A landslip next to the A9 near Helmsdale has sparked community fears that Caithness and north Sutherland could be completely cut off.
Councillor Mathew Reiss has sounded the alarm that further deterioration of the trunk road could lead to a “disaster” after a subsidence just south of Helmsdale.
BEAR Scotland has already erected temporary traffic lights at Westgarty, with half the carriage unusable due to the danger posed.
Geotechnical engineers have assessed the site and work is expected to conclude repairing the damage by the end of the month.
Now locals are questioning if the route can survive the current traffic volumes – for which they say it was never designed – and what will happen if the A9 is completely cut off.
Adding to the concerns is the convergence of the rail line and A9 at Portgower where significant coastal erosion could see both land links to the north severed simultaneously.
A9 to the Far North: I took this photo today of the latest landslip just south of Helmsdale. I asked for an update last…
Such an event would be “disastrous” according to Councillor Reiss as the A9 is the main access for emergency services as well as to Dounreay, Orkney and the highly popular NC500.
The only alternative in such a situation for anyone travelling from Helmsdale – scene of the current landslide – to Wick would be a two hour and 73 mile detour journey via the A897.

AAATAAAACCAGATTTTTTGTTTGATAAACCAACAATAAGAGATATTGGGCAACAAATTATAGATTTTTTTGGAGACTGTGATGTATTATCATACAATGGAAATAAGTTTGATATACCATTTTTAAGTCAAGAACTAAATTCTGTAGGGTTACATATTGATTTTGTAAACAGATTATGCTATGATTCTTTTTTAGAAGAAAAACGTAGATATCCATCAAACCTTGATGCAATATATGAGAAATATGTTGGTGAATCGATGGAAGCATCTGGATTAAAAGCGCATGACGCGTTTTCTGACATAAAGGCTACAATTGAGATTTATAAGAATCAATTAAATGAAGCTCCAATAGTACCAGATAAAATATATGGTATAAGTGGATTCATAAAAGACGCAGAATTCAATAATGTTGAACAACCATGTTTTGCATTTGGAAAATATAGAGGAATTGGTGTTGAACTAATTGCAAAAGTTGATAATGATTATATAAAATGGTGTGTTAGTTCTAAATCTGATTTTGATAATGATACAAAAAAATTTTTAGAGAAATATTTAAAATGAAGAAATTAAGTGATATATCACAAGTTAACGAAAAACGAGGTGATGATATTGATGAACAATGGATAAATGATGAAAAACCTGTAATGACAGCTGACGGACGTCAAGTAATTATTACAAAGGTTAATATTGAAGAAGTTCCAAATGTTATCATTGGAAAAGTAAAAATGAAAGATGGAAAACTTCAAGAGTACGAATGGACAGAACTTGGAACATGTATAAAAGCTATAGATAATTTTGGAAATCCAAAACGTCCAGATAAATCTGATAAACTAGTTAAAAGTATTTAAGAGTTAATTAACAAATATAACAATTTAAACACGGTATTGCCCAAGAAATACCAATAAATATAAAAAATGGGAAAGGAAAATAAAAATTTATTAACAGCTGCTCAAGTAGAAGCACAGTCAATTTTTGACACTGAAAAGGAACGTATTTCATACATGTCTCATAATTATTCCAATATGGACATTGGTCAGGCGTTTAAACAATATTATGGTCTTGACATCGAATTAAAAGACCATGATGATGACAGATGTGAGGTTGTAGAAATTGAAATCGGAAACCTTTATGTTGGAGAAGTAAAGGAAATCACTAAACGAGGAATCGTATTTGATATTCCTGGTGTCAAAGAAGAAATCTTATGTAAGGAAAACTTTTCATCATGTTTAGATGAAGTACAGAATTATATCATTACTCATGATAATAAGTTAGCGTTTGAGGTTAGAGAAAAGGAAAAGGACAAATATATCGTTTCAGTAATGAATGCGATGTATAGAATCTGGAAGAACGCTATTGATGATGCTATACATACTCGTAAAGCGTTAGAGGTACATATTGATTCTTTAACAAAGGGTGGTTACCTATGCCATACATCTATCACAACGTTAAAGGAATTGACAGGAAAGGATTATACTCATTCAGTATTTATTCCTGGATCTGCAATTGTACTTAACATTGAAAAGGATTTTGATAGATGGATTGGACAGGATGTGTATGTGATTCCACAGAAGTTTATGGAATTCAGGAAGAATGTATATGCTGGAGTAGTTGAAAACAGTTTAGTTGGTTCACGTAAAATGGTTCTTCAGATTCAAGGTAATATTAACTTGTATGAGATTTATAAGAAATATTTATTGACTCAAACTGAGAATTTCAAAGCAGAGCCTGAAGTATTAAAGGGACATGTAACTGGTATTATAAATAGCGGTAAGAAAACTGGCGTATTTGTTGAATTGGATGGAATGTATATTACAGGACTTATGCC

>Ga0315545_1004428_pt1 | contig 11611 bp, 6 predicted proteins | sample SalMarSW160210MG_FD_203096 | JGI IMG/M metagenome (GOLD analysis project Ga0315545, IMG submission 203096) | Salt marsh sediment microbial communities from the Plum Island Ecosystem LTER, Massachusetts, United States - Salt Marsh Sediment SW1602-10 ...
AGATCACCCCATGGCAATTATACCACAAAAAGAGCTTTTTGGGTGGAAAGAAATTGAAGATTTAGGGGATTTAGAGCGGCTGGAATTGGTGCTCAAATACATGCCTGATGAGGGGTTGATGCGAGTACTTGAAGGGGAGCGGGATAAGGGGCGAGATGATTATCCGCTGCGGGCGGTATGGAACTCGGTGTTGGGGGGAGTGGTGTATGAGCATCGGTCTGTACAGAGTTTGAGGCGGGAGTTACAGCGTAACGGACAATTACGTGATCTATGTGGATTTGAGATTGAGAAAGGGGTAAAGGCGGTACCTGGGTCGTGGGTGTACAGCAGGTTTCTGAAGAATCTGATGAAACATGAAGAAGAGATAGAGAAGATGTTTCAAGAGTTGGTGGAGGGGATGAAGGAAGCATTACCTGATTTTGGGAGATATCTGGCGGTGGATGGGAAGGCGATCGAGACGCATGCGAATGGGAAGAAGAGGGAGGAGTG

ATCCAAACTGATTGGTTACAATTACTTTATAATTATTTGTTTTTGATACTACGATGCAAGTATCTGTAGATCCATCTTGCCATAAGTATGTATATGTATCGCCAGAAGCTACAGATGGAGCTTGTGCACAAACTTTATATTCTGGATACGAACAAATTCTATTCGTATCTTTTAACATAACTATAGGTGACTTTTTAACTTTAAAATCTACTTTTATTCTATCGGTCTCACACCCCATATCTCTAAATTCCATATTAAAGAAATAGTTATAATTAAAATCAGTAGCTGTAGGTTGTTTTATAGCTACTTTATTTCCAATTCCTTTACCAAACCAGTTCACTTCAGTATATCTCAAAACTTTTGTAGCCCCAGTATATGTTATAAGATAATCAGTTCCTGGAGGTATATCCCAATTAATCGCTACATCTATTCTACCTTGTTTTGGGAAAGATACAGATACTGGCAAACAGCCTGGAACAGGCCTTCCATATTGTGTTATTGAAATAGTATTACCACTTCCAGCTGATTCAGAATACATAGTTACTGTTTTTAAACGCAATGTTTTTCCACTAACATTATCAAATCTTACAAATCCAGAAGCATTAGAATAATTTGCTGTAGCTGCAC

Mr Reiss, who visited the site personally and took photographs, said: “If the A9 and the railway was to disappear say in easterly storm with a spring high tide then North Sutherland and Caithness would be completely cut-off – it would be a disaster.
“Anyone who drives that route regularly, as I do, will know there are sections of road with cracks in them. The road at Portgower is just a few yards from the railway line and it has always struck me that a high spring tide and an easterly storm could wipe out that section.”
His fears have been reflected by members of the public responding to his social media post on the matter with one woman commenting that it is an “unseen lifeline”.
Mr Reiss added: “I don’t blame the people working at BEAR Scotland who are doing their best. They have to refer projects via Transport Scotland for approval – but basically my understanding is there is no money there for it.”
A spokeswoman for BEAR Scotland said: “Teams have been working to design a solution to repair the embankment next to the A9 south of Helmsdale, and we’re now looking to arrange construction on site.
“Each of the routes we manage, including the A9, undergo weekly safety inspections by our teams to identify any potential issues which could affect motorists.
“Should an event occur on the A9 which resulted in the road requiring to be closed for safety, such as a landslip, a full emergency response of the highest priority would be coordinated.
“This would involve working with multiple agencies to do everything possible to reopen the A9 as soon as safely possible, including emergency services, Transport Scotland, the local authority, geotechnical specialists, engineers as well as our operations team on the ground. We take trunk road safety very seriously and work hard to mitigate against potential events such as that happening.”